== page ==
It’s not often that you read a book and realise that you are holding history in your hands. And I don’t want that to sound pretentious: I can’t imagine for one moment that The Accidental Shopkeeper, by Patrick Limming, will ever appear on the Reading List of university students; indeed, if it did, its author would probably die laughing. No, what I meant, is that without intending to – which is crucially important as it rules out bias and prejudice – this book has given future historians an invaluable resource. I’m sure the late 20th and early 21st centuries will furnish scholars with vast quantities of material on the digital revolution, on political devolution, on the rise of religious fundamentalism and the collapse of established Christian churches, all of these are if you like predictable themes. The trick is somehow to side-step the predictable and produce something that throws new light on aspects of contemporary life that people in three or four generations’ time will realise were important. And one of these must surely be the decline, or the survival – it is still unclear which it will be – of smaller towns and their economic basis, the High Street. True, the media are full of Mary Portas, but hers is the very metropolitan High Street of large chains and superstores. What Patrick Limming is writing about is a very different beast. And it matters hugely to local people. In fact I’ll be visiting his shop later today to pick up some Coarse Mix for our three rams, who have been closely confined together since their four weeks of frolicking with the ewes, which came to an end a fortnight ago.
So the book is essentially a work-focussed autobiography and it tells the story of how one man and his father set-up and established a small business, based around horticultural supplies, pet-food and garden furniture, in a provincial market town, Holbeach, in the Lincolnshire Fens, just a short distance from the Wash. It’s very much a warts-and-all story and I for one was fascinated to learn what lay behind the firm’s expansion and the creation of new premises. This involved the demolition of some Georgian buildings and it was good to read for once the other side of the story. As an archaeologist and landscape historian I rarely get to see ‘the other story’ and Patrick makes it clear that they had no alternative. We tend to forget that many buildings of this age were very Gerry-built and I honestly don’t think he could have done anything else – if, that is, the business was to continue and in the process employ local people, as it does to this day. Ultimately even old building have to make way for human well-being. It’s only when ambition and greed lead to unnecessary demolition that I get really angry: there was no need, for example, to have pulled down the Euston Arch. It’s also worth reminding ourselves that some of the finest country houses, that visitors now flock to in their millions, were constructed on the remains of destroyed medieval villages.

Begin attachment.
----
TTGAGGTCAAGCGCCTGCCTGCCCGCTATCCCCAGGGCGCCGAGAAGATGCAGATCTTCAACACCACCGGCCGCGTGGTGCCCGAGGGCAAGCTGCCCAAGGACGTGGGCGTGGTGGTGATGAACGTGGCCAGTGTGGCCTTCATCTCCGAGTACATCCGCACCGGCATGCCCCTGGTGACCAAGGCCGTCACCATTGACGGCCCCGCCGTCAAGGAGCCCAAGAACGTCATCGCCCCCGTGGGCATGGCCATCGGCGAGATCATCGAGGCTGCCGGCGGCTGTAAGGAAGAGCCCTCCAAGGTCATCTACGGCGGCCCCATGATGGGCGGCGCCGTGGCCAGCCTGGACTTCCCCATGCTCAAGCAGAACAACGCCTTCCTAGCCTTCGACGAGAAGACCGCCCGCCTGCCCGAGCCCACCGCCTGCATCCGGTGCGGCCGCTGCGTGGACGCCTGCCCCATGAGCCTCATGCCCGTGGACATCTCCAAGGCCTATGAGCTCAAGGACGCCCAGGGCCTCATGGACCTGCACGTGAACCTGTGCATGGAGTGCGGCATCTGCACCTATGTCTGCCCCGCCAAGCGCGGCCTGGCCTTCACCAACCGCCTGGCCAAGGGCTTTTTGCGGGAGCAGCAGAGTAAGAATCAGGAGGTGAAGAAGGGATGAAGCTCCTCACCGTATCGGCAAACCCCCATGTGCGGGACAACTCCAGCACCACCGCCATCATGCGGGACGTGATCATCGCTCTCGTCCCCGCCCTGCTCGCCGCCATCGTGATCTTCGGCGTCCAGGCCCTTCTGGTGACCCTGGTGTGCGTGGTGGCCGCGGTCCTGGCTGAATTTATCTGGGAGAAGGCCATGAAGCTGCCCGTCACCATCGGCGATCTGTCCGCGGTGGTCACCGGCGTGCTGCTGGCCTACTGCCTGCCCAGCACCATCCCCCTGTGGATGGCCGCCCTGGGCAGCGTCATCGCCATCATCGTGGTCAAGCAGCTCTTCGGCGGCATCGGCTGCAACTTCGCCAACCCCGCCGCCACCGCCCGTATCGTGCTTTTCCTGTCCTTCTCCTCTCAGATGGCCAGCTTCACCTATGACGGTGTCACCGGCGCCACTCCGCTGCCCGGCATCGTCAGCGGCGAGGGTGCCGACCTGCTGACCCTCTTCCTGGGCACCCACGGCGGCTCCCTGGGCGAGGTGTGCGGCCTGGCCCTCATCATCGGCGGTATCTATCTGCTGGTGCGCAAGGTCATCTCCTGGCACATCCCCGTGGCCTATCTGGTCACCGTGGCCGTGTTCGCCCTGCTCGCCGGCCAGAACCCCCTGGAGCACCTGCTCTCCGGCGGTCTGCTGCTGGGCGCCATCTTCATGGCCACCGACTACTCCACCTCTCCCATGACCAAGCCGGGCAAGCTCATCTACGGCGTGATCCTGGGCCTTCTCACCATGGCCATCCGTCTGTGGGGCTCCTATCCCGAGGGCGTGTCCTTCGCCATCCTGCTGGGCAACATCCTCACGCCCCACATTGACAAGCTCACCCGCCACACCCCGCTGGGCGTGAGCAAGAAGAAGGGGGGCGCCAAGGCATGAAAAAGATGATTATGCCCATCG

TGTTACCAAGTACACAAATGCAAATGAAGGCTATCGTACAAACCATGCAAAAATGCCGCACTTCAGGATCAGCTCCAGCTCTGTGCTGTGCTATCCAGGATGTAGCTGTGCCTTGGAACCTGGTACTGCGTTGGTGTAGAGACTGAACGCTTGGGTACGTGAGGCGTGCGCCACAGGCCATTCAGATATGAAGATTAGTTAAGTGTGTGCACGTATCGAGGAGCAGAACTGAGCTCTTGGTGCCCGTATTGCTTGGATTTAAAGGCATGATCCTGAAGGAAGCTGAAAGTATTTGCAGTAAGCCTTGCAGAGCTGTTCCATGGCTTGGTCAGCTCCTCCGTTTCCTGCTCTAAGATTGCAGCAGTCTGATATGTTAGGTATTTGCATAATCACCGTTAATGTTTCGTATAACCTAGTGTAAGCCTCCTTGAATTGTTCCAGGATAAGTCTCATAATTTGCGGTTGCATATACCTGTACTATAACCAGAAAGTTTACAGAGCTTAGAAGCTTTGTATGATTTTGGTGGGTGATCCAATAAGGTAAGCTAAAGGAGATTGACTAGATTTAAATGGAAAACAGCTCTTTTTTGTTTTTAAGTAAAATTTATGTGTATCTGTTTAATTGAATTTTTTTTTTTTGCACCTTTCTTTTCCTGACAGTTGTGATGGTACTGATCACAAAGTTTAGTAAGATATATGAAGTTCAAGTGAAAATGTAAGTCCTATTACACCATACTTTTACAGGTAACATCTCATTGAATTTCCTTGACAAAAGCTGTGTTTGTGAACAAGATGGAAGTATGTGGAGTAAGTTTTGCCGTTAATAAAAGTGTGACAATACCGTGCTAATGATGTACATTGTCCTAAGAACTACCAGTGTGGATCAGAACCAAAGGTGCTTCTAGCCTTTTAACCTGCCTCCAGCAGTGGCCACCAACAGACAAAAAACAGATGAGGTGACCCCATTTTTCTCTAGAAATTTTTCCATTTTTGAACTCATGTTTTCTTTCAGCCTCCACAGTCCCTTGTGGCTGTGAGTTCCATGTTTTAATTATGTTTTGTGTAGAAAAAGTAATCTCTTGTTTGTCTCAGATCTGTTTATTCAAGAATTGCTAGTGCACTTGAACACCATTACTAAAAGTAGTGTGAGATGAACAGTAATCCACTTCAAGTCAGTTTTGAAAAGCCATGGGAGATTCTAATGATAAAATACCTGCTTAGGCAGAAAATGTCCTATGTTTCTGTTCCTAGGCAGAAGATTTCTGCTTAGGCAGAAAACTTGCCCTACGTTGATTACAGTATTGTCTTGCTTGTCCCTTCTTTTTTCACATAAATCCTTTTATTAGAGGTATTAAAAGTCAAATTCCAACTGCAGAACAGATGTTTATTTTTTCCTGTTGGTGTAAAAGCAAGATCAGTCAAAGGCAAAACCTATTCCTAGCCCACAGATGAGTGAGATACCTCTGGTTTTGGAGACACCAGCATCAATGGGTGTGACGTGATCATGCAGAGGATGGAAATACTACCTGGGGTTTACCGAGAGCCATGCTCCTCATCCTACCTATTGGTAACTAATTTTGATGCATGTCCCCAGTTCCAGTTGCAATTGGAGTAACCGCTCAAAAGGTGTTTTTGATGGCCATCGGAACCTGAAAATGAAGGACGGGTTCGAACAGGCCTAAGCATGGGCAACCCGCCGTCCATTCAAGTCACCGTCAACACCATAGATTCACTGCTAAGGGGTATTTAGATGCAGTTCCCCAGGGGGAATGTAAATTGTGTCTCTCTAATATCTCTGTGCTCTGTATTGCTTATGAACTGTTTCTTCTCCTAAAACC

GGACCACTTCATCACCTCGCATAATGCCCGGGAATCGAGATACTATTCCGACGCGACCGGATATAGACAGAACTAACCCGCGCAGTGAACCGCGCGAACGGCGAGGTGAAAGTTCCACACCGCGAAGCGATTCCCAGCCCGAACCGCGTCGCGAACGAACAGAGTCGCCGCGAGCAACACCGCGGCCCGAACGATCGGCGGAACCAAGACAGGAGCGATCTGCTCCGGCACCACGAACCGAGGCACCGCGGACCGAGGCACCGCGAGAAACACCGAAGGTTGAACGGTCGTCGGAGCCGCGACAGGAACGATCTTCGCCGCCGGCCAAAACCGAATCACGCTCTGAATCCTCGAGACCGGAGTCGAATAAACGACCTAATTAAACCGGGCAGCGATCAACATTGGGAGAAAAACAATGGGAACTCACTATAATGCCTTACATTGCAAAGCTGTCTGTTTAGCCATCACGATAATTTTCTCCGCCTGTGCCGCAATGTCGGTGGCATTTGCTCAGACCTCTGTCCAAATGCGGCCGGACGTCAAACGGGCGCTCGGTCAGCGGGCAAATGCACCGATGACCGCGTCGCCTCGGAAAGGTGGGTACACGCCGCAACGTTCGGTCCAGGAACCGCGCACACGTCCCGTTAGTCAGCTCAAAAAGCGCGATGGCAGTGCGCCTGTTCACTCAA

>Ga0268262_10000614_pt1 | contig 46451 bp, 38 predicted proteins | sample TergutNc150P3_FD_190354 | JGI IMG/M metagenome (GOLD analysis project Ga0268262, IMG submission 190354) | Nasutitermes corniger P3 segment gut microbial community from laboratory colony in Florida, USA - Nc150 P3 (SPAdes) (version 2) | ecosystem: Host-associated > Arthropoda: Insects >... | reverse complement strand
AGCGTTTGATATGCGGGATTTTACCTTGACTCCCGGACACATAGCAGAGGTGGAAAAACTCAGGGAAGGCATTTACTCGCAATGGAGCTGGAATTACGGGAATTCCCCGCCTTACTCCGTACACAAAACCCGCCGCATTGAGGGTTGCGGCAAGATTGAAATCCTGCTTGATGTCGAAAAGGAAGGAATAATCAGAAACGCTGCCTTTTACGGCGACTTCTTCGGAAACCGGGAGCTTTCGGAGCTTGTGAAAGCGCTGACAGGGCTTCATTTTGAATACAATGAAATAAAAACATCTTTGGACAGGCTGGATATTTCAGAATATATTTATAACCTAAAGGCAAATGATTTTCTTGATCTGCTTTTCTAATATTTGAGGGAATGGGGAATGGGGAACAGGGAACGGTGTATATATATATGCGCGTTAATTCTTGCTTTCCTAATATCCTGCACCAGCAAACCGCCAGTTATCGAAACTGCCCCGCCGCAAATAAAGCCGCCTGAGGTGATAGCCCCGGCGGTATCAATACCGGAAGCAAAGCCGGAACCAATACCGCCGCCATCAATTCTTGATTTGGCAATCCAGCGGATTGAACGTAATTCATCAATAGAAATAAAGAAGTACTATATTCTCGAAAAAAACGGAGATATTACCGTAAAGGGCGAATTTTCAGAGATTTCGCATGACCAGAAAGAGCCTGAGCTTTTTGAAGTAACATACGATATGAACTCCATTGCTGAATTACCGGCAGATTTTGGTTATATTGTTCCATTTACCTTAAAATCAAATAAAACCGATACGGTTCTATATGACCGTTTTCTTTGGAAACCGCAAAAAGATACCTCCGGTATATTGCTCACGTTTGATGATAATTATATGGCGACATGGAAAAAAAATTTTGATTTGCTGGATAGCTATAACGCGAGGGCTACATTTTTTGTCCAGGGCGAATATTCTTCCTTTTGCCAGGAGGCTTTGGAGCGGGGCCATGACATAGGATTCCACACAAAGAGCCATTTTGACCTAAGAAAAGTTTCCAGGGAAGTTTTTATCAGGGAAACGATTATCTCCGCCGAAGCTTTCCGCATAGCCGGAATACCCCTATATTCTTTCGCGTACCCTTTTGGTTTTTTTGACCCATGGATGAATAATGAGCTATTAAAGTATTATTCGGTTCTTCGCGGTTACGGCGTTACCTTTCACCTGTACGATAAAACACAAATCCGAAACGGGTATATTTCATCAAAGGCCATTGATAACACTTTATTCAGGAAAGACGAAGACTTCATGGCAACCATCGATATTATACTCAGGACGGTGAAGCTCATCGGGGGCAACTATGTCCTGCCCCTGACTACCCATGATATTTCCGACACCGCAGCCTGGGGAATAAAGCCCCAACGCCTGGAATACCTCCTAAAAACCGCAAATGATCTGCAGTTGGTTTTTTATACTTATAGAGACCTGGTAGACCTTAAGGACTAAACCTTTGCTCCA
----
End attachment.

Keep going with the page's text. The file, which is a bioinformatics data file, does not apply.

This book is based around the experience of success and of many small failures and that’s why it’s so important. It’s the sort of book that ought to appear in all university Local History Departments and indeed, in university libraries. As I implied earlier, it’s an historical building-block. The author is very modest about his achievements, which are considerable and the book is written light-heartedly and is replete with terrible jokes – just like the author. It’s also far better written than nearly all the dreary reports and formulaic papers produced by professional archaeologists that I still have to wade through from time to time. He jokes about his spelling (which is impeccable) and his grammar which it’s fair to say is individualistic. But his words and the pattern of his writing are helping to preserve a record of how people in the northern Fens currently speak. And it makes such a refreshing change from the ubiquitous Estuary. But at the same time it’s very good reading: from the very first page, the words flow with the natural, unaffected ease of a born writer. Whatever else he chooses to do next, I do hope Patrick never goes on a Creative Writing course.
Towards the end of the book, we are given some fascinating statistics about the rise and decline of Holbeach as a mercantile town. These are accompanied by a series of ‘then and now’ views of the High Street, which, as a local resident, I found most absorbing. Patrick spells out clearly what makes being a shop-keeper difficult and quite predictably it’s almost always either bloody-minded bankers or brain-dead local bureaucratic jobsworths. I think you get my drift. But he drives his grievances home with many pointed case-studies that you wouldn’t believe if he hadn’t told you. And that’s another thing about this book: it’s 100% truthful. I honestly couldn’t detect any signs of hyperbole or exaggeration – even when he was describing high speed exploits in his much-loved Lotus cars.
So if you’re looking for an original, thought-provoking Christmas present, you’ve just found one: Patrick Limming’s The Accidental Shopkeeper. And at £9.99 it’s the same price as The Lifers’ Club – plus it’s got pictures!